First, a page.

Twenty one civil society organisations from Iraq’s Sinjar region are calling for international recognition of the Islamic State (ISIS) attacks on the Yazidi people as genocide.
The call comes on the anniversary of the massacre of Yazidis by ISIS, that started on 3 August 2014.
Recognition of the genocide by 11 countries is not enough, and the necessary work for the reconstruction of the region is not being undertaken, the organisations said in their statement.
In their joint statement at the commemoration they said: “The necessary work needed for the reconstruction of Sinjar is not being done; only 11 countries have recognised the genocide so far. We call on all governments to recognise ISIS’s treatment of the Yazidis as genocide. All countries should repatriate and prosecute ISIS fighters. We call on all Yazidi institutions and organisations in the world and the region, especially the United Nations and Iraq, to work to fulfil the demands and rights of the Yazidi people.”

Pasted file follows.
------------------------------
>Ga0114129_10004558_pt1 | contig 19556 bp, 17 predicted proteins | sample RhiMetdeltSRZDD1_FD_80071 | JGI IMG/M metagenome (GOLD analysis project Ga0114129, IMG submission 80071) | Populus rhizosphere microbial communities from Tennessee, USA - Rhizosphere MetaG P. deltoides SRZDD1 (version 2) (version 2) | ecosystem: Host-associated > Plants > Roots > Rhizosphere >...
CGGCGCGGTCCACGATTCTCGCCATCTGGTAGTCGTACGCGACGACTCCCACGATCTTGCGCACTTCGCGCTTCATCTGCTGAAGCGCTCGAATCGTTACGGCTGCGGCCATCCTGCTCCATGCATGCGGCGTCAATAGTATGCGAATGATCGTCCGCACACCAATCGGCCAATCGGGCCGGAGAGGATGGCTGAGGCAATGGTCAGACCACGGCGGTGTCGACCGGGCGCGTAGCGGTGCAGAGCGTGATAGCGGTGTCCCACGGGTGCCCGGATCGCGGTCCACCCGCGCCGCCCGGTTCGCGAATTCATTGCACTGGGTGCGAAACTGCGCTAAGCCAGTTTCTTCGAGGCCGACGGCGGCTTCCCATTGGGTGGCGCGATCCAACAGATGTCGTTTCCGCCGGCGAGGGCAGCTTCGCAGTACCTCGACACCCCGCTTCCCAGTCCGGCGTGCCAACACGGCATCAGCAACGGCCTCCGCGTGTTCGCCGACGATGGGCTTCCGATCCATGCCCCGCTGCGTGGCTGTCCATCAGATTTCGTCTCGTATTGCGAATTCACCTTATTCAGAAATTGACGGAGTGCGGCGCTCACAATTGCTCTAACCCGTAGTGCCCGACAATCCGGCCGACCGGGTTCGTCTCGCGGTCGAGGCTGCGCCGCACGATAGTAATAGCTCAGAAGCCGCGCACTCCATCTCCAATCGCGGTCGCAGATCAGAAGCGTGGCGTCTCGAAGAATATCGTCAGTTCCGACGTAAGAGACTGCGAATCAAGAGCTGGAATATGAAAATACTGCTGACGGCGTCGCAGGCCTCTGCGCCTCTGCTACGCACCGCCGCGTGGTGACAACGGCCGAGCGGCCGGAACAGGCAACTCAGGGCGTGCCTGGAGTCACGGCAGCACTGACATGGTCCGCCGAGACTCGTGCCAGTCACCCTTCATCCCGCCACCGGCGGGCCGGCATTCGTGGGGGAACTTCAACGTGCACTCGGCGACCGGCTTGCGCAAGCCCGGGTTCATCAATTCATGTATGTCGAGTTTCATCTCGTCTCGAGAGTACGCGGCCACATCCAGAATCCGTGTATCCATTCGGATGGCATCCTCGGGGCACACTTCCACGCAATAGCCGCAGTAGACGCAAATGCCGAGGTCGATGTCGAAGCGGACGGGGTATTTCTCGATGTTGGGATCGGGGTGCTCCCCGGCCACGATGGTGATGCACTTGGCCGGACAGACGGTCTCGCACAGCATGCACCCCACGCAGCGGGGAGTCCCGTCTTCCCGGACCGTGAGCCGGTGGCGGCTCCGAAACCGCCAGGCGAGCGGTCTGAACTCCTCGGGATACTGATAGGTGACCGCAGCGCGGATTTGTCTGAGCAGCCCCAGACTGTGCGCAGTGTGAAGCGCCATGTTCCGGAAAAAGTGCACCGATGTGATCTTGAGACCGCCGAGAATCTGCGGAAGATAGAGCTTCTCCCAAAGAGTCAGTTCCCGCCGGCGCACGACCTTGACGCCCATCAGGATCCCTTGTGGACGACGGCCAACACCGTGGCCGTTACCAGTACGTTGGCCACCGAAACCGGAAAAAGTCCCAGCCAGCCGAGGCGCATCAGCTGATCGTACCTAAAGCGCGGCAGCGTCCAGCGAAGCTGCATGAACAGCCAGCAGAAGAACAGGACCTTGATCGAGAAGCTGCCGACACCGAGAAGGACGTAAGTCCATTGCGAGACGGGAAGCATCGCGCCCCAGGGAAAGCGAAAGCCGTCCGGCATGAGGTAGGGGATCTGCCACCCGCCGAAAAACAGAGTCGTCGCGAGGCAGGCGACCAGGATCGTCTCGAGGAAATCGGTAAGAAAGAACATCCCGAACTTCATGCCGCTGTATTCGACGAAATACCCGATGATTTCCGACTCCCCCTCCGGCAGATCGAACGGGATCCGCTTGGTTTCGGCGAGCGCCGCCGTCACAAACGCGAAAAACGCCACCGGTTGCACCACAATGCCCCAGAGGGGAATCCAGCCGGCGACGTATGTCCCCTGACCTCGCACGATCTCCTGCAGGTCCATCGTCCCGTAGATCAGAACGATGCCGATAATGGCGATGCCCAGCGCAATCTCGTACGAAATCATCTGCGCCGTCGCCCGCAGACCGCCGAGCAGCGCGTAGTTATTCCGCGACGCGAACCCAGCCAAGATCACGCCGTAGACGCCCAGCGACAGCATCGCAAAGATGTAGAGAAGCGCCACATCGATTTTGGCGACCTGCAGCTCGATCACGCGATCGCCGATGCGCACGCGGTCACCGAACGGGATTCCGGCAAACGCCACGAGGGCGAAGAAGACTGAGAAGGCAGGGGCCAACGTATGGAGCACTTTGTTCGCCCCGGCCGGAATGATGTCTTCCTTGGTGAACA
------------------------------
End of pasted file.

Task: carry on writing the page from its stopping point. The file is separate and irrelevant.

The organisations also highlighted the lack of the implementation of the Yazidi Female Survivors Law ratified by the Iraqi Council of Representatives on 1 March 2021. The law officially recognises acts of genocide against female survivors and establishes a framework for providing financial support and other forms of redress to survivors, but it has yet to go into effect.
Meanwhile, the Peoples’ Democratic Party (HDP) Deputy and Foreign Affairs Commission Co-Spokesperson Feleknas Uca submitted a proposal to have the massacre of Yazidis known as the 74th Firman recognised as genocide in the Turkish parliament.
The ISIS attacks against Yazidis were carried out in the Sinjar region of northern Iraq in 2014, starting on 3 August. ISIS overran the Yazidi land, forcing young women into sexual and domestic servitude for ISIS fighters, massacring thousands of people and displacing Yazidis in the area. ISIS was removed from the area 13 November 2015. In 2016 an independent U.N. commission of inquiry recognised the massacres as genocide.